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Lament for Boromir is also the saddest one for me..

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PostPosted: June 18th, 2006, 5:07 pm 
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Yes, this poem is one of my most favourite! I love it! Sooo sad! :'(

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PostPosted: June 18th, 2006, 8:22 pm 
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My favorite has always been Nimrodel's song in FotR.

An Elven-maid there was of old,
A shining star by day:
Her mantle white was hemmed with gold,
Her shoes of silver-grey.

A star was bound upon her brows,
A light was on her hair
As sun upon the golden boughs
In Lórien the fair.

Her hair was long, her limbs were white,
And fair she was and free;
And in the wind she went as light
As leaf of linden-tree.

Beside the falls of Nimrodel,
By water clear and cool,
Her voice as falling silver fell
Into the shining pool.

Where now she wanders none can tell,
In sunlight or in shade;
For lost of yore was Nimrodel
And in the mountains strayed.

The elven-ship in haven grey
Beneath the mountain-lee
Awaited her for many a day
Beside the roaring sea.

A wind by night in Northern lands
Arose, and loud it cried,
And drove the ship from elven-strands
Across the streaming tide.

When dawn came dim the land was lost,
The mountains sinking grey
Beyond the heaving waves that tossed
Their plumes of blinding spray.

Amroth beheld the fading shore
Now low beyond the swell,
And cursed the faithless ship that bore
Him far from Nimrodel.

Of old he was an Elven-king,
A lord of tree and glen,
When golden were the boughs in spring
In fair Lothlórien.

From helm to sea they saw him leap,
As arrow from the string,
And dive into water deep,
As mew upon the wing.

The wind was in his flowing hair,
The foam about him shone;
Afar they saw him strong and fair
Go riding like a swan.

But from the West has come no word,
And on the Hither Shore
No tidings Elven-folk have heard
Of Amroth evermore.

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 Post subject:
PostPosted: June 18th, 2006, 11:08 pm 
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One of the saddest poems. Every time I read it I get shivers

Lament for the Rohirrim
Where now the horse and the rider? Where is the horn that was blowing?
Where is the helm and the hauberk, and the bright hair flowing?
Where is the hand on the harpstring, and the red fire glowing?
Where is the spring and the harvest and the tall corn growing?

They have passed like rain on the mountain, like a wind in the meadow;
The days have gone down in the West behind the hills into shadow.
Who shall gather the smoke of the dead wood burning,
Or behold the flowing years from the sea returning?


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PostPosted: June 19th, 2006, 1:07 am 
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I love all these poems!!! But one of the saddest is the song of the Ents and Entwives!

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 Post subject: Sadness....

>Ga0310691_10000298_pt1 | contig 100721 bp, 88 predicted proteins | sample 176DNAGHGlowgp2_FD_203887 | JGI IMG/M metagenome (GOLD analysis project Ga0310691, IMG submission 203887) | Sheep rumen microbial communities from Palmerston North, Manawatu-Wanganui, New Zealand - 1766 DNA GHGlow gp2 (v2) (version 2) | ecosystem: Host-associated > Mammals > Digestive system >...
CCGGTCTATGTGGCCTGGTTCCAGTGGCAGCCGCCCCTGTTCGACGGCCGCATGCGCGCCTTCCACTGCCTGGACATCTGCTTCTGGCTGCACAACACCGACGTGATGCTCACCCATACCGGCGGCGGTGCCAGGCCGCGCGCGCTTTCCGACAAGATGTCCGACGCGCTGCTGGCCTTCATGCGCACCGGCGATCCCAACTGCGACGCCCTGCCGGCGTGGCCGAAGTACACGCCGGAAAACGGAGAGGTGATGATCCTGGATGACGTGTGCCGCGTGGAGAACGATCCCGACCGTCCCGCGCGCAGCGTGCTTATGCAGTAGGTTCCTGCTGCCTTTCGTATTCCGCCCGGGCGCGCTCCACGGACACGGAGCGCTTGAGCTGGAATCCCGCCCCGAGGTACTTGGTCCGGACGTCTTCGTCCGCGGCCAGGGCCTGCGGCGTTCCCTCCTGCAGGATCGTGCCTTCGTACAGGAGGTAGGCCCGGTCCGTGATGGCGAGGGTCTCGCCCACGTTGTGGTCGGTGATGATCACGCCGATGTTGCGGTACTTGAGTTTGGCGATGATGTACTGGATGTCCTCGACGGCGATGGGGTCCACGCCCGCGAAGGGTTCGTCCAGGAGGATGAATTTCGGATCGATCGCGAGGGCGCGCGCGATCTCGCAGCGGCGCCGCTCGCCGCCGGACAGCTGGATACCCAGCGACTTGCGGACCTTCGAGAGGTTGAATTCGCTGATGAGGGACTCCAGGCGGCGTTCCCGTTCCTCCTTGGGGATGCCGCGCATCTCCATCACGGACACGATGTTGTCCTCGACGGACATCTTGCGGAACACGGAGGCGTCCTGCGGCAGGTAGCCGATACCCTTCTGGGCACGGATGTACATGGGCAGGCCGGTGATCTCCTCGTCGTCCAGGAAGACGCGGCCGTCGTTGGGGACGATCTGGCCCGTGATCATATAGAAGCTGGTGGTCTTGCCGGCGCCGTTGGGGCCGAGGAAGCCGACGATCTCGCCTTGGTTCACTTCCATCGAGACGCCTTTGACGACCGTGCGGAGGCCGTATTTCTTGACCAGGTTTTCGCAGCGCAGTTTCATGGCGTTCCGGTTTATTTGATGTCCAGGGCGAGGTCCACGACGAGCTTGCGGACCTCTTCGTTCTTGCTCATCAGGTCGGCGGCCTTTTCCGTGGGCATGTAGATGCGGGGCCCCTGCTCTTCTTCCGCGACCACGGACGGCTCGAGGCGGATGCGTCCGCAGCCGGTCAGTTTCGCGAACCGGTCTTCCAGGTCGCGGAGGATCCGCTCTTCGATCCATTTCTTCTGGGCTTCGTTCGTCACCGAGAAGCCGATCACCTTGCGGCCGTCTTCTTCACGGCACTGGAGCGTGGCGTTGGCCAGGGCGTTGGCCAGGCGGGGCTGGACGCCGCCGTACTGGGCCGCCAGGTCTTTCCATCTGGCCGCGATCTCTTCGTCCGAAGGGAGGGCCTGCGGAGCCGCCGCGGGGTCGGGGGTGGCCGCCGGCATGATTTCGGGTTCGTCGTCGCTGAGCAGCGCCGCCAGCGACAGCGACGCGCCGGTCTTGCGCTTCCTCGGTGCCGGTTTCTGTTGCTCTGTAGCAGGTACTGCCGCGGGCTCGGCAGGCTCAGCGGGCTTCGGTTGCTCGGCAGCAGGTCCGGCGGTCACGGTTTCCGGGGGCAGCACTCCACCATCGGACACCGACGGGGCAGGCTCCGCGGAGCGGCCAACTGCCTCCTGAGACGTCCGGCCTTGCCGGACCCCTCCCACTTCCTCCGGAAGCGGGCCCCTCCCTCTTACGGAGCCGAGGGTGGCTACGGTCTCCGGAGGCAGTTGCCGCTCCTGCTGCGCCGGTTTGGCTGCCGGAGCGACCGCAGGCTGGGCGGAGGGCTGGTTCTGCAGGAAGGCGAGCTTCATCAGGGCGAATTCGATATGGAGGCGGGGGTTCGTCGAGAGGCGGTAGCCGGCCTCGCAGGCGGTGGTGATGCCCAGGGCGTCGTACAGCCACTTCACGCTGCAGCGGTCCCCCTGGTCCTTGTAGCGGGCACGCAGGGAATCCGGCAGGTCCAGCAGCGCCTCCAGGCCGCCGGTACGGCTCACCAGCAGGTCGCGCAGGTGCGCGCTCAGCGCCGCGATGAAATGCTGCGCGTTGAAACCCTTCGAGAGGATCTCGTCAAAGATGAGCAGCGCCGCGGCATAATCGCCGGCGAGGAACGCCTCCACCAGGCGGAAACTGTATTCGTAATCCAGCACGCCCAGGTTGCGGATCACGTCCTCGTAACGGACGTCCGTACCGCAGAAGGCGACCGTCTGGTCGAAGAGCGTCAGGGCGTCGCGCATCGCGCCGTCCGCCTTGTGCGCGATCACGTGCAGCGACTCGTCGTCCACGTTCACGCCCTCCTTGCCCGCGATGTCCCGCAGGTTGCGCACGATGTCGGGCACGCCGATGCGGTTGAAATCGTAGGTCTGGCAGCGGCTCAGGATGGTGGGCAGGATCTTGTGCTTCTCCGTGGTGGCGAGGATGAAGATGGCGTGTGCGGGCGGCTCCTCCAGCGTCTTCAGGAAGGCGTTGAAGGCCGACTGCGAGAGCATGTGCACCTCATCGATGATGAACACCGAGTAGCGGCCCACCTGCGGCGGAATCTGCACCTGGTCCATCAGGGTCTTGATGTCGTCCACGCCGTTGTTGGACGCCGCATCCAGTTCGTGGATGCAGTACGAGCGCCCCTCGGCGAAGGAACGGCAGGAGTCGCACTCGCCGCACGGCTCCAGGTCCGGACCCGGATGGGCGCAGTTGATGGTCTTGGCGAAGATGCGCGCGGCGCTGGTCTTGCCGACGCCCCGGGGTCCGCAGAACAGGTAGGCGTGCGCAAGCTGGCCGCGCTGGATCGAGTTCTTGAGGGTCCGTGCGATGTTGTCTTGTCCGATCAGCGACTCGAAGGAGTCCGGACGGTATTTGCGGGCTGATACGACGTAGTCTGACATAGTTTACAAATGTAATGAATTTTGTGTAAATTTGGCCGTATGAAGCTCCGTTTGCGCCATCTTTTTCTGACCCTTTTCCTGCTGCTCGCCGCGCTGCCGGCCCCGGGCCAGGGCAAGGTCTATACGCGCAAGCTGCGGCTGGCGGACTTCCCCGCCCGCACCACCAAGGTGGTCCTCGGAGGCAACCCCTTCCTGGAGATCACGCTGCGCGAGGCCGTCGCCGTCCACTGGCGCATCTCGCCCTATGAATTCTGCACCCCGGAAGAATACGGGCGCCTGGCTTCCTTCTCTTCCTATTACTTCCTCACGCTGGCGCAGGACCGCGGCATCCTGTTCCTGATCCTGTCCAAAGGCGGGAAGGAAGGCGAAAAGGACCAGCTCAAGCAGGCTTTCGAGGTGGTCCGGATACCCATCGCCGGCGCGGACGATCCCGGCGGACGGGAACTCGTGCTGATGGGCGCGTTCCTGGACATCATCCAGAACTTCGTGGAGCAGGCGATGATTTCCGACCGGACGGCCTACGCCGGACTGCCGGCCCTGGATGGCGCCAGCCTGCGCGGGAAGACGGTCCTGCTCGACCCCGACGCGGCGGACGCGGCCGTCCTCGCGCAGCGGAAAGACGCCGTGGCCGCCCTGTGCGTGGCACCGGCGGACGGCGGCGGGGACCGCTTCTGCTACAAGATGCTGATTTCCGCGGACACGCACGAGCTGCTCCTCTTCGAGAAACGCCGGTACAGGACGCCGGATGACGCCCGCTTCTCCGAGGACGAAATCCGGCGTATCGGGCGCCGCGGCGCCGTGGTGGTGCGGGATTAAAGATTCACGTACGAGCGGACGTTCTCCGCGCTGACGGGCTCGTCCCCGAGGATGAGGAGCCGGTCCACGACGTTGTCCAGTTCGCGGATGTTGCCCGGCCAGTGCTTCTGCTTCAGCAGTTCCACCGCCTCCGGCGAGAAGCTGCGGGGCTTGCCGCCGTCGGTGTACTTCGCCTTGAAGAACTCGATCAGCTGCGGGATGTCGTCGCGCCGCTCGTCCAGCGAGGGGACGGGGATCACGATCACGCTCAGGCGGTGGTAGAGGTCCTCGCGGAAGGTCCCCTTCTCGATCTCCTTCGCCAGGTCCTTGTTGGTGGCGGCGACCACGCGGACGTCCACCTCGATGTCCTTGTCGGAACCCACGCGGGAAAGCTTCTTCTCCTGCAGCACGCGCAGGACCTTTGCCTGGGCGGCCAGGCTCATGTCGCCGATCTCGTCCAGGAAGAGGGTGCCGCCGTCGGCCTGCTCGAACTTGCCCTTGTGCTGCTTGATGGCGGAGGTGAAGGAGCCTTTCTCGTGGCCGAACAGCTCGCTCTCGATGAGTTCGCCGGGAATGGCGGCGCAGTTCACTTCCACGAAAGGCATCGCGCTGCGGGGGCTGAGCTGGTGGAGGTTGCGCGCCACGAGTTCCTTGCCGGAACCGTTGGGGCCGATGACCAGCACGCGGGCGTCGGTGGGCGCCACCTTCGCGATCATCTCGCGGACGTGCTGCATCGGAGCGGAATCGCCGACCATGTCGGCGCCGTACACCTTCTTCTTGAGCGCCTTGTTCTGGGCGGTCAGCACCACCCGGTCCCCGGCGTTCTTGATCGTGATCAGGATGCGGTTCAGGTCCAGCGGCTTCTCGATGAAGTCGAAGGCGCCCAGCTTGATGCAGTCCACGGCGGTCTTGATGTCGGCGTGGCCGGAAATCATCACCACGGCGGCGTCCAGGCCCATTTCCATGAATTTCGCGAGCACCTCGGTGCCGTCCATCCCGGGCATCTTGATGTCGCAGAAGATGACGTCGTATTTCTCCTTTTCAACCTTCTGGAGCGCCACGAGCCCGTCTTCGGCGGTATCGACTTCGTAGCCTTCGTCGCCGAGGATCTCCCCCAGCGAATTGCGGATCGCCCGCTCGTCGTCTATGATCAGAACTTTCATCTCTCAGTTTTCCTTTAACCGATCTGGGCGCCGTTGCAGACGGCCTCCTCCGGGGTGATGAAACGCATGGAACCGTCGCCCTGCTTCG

PostPosted: June 20th, 2006, 3:19 am 
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Calathiel wrote:
Almost every poem by Tolkien has something sad in it......so much of his work is a little sad...


I see what you mean. I guess desparate times bring sadness....

But is it Elton John that sings, "Sad Song Say So Much"? They really do!

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 Post subject:
PostPosted: June 22nd, 2006, 6:34 am 
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I agree,
When I see more war, unnecessary victems and pain on the news, I think of some of Tolkiens poems and wish I'd be in the Undying Lands with the Elves. Sometimes I make poems myself about it, but most of the time it stinks, especially if you compare it to Tolkiens work! :confuzzled:

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 Post subject: Our place...
PostPosted: June 22nd, 2006, 10:23 pm 
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I hear you Calathiel! This world is a pretty painful and sad place.

CS Lewis commented that Tolkien’s LotR had "a profound melancholy." The ending is tearfully sad. Frodo exhausts himself and cannot even enjoy the fruit of his labor in ME. The evil threat is destroyed but the triumph is only temporary. Evil will reinvent itself in some alarming new form, and the free creatures of Middle Earth will have to fight it yet again.

To get out of bed, to answer the phone, to open the door, to fetch the mail—such everyday activities have eternal consequence and plunge us plunge us into the river of time…into the struggle. From the greatest to the smallest acts of courage and cowardice, we travel irresistibly on the path toward ultimate joy or final ruin.

I think for Tolkien the chief question—and thus the real quest—is how you and I are to travel along this troublesome Road. The great temptation is to take short-cuts, to follow the easy way, to arrive quickly. In ME magic offers the surest escape from slowness and suffering.

The destruction of the Ring is nothing less than Frodo's vocation. And in following his torturous path through to the end, he does far more than save his beloved Shire from ruin. Frodo learns—and thus teaches us—what for Tolkien is the deepest of all Christian truths: how to surrender one's life, how to lose one's treasure, how to die, and thus how truly to live.

As you engage in your part of this quest, Calathiel, I think your experience and feelings are every bit as valid as Tolkien’s. I like the way you think and I am sure there is a place for your poetic thoughts in this world.

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 Post subject:
PostPosted: June 24th, 2006, 5:19 pm 
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The saddest one for me as well is Lament for Boromir. It is so touching.